"The Boxcar Children," a series of novels about four orphans that take refuge in an abandoned train in the woods, have been charming youngsters for years. But the books didn't tell the whole story. For that, we turn to the children's Lost Diaries.
HENRY ALDEN, Age 14 (February 12th, 1941):
Sadly, the sun rose again today and I did not die in my sleep as I'd hoped. Instead, I woke up shivering in this God-forsaken meat locker of a boxcar, cupping my hands around my half-frozen ballsack for warmth. I know it's wrong, but the next time my sister Jessie and I are alone, I'm going to make sure I don't die a homeless virgin.
VIOLET ALDEN, Age 10 (August 9th, 1941):
Keeping your milk cool under a waterfall is not as easy as it sounds. Upon opening the bottle this morning, we found not milk, but curdled chunks of insect and bacteria-infested sludge. Henry, being his usual Nazi self, told me not to drink it, but I hadn't eaten for weeks. Since then I've been vomiting every few minutes, and it feels like my eyeballs are being scooped out of my head with a shoehorn. Is it getting dark early today?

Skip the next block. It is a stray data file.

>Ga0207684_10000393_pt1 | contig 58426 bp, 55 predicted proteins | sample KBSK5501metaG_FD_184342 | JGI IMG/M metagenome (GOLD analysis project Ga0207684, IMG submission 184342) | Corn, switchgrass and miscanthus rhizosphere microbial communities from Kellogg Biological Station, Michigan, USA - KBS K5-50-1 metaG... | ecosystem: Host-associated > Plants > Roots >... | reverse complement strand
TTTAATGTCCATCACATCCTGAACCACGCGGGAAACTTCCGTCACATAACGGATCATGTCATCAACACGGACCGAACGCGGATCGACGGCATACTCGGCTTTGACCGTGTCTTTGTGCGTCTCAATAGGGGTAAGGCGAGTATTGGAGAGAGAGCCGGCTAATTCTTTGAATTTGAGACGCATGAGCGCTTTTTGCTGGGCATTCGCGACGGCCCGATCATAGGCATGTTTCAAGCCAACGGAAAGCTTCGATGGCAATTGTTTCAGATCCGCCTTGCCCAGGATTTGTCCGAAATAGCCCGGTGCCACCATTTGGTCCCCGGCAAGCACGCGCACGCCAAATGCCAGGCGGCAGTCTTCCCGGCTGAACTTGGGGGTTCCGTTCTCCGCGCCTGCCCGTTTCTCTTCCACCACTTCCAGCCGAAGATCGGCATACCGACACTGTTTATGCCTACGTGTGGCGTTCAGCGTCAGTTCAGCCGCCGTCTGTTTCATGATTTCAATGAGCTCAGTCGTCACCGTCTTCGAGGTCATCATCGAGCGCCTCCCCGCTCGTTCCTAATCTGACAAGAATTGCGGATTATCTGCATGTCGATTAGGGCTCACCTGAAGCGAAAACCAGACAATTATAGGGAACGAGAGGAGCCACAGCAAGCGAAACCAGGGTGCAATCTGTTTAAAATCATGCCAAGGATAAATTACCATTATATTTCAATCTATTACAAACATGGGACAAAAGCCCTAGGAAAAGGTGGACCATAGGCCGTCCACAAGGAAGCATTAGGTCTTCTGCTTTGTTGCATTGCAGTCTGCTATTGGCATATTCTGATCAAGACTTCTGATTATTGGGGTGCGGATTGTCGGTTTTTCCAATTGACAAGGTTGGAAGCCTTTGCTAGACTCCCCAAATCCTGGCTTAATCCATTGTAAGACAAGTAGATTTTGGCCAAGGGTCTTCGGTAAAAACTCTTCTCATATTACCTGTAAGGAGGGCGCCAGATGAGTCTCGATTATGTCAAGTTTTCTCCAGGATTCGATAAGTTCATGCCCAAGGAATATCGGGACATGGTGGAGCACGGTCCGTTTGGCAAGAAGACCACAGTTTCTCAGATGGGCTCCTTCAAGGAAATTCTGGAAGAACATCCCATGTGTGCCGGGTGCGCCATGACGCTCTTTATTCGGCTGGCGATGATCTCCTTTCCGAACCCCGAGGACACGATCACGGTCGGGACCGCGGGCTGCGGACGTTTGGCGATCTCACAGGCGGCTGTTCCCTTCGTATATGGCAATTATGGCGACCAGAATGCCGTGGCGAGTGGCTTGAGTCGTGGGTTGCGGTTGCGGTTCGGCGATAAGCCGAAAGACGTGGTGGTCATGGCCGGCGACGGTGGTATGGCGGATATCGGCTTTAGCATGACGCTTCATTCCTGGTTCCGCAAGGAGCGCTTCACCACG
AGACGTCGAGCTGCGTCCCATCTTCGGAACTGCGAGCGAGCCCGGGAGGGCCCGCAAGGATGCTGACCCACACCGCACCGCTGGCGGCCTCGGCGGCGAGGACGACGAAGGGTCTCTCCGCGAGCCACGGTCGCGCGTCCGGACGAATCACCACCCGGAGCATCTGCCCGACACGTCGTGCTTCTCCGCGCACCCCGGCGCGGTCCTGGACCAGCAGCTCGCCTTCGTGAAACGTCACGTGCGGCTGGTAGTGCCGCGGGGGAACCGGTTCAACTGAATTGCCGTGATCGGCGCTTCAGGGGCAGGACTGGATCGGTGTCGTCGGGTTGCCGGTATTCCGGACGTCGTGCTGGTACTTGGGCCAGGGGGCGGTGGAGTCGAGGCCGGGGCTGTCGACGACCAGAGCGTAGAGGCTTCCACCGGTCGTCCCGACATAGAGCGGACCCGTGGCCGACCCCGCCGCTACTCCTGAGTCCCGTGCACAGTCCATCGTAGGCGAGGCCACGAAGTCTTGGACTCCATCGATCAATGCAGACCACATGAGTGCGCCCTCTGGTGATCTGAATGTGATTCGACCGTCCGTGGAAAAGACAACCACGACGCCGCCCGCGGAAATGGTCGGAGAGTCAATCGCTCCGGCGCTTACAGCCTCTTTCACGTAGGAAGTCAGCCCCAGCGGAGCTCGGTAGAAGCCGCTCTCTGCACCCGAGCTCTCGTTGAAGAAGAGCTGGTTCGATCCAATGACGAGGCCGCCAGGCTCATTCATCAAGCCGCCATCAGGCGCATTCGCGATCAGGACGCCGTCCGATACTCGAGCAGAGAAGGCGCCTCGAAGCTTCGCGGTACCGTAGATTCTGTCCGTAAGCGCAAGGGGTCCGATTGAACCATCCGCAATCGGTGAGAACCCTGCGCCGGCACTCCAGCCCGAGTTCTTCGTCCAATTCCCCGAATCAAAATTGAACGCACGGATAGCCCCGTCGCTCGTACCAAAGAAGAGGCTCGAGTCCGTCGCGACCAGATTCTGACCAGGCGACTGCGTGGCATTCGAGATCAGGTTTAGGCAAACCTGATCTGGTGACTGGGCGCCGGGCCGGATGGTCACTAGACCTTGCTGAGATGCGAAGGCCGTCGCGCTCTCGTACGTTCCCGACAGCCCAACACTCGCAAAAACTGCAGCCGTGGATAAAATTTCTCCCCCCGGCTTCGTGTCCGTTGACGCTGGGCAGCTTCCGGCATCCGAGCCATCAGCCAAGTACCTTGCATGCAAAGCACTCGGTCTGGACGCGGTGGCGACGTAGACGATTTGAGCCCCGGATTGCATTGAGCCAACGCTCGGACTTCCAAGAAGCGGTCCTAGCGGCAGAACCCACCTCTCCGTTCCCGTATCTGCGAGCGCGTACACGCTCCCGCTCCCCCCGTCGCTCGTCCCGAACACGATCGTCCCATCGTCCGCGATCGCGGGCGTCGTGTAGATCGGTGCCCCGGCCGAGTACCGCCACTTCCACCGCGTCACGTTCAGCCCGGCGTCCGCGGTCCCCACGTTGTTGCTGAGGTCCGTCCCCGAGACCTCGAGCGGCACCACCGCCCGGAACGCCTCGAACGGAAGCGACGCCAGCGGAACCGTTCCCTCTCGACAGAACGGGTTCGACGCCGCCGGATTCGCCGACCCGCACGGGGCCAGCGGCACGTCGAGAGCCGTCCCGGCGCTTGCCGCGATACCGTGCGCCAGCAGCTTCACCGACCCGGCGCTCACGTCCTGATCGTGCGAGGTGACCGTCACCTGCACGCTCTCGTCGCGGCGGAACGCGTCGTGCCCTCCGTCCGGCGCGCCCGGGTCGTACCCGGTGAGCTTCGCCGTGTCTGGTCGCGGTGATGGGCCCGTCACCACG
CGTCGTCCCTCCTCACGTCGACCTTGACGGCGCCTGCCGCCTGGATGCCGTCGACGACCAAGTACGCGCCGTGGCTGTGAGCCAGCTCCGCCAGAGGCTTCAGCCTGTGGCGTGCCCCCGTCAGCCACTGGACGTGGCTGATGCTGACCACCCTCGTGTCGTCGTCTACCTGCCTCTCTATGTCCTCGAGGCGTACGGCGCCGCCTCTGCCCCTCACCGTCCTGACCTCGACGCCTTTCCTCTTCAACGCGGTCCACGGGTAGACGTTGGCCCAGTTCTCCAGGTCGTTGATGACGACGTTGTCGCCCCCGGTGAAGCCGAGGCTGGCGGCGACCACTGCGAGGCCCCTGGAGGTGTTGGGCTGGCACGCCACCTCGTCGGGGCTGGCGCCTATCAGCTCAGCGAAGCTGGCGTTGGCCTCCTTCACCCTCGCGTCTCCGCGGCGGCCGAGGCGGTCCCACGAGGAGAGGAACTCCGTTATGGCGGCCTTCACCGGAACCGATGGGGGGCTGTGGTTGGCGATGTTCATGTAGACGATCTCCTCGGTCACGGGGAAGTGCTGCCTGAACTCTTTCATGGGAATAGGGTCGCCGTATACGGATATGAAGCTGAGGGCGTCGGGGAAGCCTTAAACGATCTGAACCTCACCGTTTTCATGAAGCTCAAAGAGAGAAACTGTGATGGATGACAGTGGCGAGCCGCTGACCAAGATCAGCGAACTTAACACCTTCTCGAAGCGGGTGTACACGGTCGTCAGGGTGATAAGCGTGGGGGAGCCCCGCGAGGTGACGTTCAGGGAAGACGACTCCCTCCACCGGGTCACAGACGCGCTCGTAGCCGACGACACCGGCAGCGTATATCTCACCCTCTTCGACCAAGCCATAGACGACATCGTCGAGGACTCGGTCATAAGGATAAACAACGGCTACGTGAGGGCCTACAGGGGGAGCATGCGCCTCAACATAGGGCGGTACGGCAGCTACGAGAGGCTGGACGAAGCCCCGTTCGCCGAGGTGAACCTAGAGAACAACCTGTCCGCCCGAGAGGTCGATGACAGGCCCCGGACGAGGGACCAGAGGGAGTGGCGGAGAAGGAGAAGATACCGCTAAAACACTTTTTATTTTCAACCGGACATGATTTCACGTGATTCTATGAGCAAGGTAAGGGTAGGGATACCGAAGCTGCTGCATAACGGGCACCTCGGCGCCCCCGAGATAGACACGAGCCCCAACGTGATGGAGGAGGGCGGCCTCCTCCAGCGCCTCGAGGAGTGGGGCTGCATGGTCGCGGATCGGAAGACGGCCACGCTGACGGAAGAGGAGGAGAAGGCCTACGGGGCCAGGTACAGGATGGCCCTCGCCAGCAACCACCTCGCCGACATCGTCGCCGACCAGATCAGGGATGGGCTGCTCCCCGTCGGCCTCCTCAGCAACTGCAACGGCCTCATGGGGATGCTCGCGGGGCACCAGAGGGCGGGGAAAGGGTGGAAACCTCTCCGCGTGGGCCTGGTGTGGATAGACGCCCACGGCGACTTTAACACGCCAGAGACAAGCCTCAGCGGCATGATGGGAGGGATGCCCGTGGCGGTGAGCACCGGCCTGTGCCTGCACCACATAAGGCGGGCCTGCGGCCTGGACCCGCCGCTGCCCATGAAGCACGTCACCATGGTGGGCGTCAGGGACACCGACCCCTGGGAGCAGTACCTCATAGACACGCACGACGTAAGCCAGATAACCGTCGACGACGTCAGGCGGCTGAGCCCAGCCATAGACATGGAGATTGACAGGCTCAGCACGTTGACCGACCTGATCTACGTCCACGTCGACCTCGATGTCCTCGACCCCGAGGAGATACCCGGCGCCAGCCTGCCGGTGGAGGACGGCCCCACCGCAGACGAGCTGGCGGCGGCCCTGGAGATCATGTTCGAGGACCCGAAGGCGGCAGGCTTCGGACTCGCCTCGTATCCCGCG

JESSIE ALDEN, Age 12 (August 10th, 1941):
Yesterday, Violet died of dysentery. Henry sawed off her legs and arms, and he's roasting her thighs over a fire for dinner tonight. I plan to read a poem. On top of this, I have been carrying Henry's baby for six months. We mistakenly thought I wouldn't become pregnant if we did it in the caboose. We will probably drown the baby in the marsh, if I don't die in labor first.
BENNY ALDEN, Age 5 (October 4th, 1941):
Oooohh a kitty!